Some of these third-party flags contain what Shurtleff alleges is religious symbolism. For instance, the Portuguese flag contains "dots inside the blue shields represent[ing] the five wounds of Christ when crucified" and "thirty dots that represents [sic] the coins Judas received for having betrayed Christ." The Bunker Hill Flag contains a red St. George's cross. And the City flag itself includes the Boston seal's Latin inscription, which translates to "God be with us as he was with our fathers." But nothing in the record indicates that the City has ever allowed the flag of any religion to be raised on the flagpole at issue.[2]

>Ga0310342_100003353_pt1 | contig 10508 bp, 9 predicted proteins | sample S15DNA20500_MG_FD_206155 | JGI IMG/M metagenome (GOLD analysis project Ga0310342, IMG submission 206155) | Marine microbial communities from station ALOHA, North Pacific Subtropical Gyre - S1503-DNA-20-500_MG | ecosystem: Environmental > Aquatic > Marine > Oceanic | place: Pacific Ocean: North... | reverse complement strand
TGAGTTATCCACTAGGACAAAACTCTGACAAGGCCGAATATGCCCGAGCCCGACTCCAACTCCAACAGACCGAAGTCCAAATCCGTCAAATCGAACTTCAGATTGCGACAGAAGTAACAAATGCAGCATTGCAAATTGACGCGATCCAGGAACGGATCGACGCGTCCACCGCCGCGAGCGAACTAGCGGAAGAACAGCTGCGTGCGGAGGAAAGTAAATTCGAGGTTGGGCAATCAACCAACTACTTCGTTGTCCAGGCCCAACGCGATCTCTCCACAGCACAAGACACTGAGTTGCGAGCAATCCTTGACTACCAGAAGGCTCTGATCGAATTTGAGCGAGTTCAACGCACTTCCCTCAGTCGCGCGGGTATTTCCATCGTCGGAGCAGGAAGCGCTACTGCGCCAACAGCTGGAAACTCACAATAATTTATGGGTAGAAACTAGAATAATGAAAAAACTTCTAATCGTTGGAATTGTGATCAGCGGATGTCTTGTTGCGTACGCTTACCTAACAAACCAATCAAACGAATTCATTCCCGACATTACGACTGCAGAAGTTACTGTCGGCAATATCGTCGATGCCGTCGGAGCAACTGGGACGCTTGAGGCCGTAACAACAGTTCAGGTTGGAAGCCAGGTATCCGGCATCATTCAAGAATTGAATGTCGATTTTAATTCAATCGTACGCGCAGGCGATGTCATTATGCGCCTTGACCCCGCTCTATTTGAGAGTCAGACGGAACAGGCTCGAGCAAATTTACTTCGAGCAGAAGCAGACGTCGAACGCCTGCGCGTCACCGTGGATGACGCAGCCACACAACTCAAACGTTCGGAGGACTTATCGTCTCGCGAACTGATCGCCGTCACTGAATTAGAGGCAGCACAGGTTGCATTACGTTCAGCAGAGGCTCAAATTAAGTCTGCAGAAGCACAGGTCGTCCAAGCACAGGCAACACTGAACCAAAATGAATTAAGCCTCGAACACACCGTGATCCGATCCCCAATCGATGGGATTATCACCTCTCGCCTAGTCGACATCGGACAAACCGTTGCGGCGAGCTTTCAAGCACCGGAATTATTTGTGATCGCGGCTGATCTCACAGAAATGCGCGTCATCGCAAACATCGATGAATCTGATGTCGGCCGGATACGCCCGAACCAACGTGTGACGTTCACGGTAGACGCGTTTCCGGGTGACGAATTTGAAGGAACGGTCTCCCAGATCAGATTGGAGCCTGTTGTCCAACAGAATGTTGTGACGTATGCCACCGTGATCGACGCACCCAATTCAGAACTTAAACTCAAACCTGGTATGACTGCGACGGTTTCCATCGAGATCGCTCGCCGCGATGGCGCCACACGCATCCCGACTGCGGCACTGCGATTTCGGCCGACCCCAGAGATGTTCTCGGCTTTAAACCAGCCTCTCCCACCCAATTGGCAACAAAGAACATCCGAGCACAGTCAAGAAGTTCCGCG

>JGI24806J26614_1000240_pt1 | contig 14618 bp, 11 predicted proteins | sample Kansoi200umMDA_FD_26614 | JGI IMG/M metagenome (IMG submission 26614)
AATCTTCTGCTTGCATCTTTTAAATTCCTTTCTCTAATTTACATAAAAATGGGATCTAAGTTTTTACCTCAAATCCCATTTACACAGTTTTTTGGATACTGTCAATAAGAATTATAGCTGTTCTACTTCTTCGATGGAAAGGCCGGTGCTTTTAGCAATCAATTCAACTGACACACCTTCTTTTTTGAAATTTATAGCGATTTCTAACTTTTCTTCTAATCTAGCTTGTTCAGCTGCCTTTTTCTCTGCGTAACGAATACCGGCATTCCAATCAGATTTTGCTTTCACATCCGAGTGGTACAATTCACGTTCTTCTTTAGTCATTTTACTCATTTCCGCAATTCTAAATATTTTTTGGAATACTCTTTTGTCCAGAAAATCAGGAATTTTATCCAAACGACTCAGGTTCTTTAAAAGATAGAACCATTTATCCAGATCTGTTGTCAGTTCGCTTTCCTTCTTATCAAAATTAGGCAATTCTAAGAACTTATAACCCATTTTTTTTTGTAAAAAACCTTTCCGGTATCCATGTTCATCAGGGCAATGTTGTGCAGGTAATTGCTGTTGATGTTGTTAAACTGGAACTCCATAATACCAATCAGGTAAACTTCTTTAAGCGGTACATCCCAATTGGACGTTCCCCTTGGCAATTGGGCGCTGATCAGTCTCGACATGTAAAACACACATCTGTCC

Interested parties must apply to the City for a permit before they can hold an event and/or raise a flag at the Plaza. The City has published guidelines for permit applicants on its website. According to the guidelines, permits may be denied for several reasons, including that the applicant plans to host illegal activities on City property or if the proposed event poses a danger to public health and safety. Applications may also be denied if they do not comply with other relevant permit requirements, ordinances, or regulations. The Office of Property and Construction Management leads the application review process and is charged with ensuring that all applications meet City guidelines. And the Commissioner of Property Management himself reviews flag-raising applications for the City Hall Plaza poles to ensure that they are "consistent with the City's message, policies, and practices." There is no written policy regarding which flags may be raised on the City Hall poles.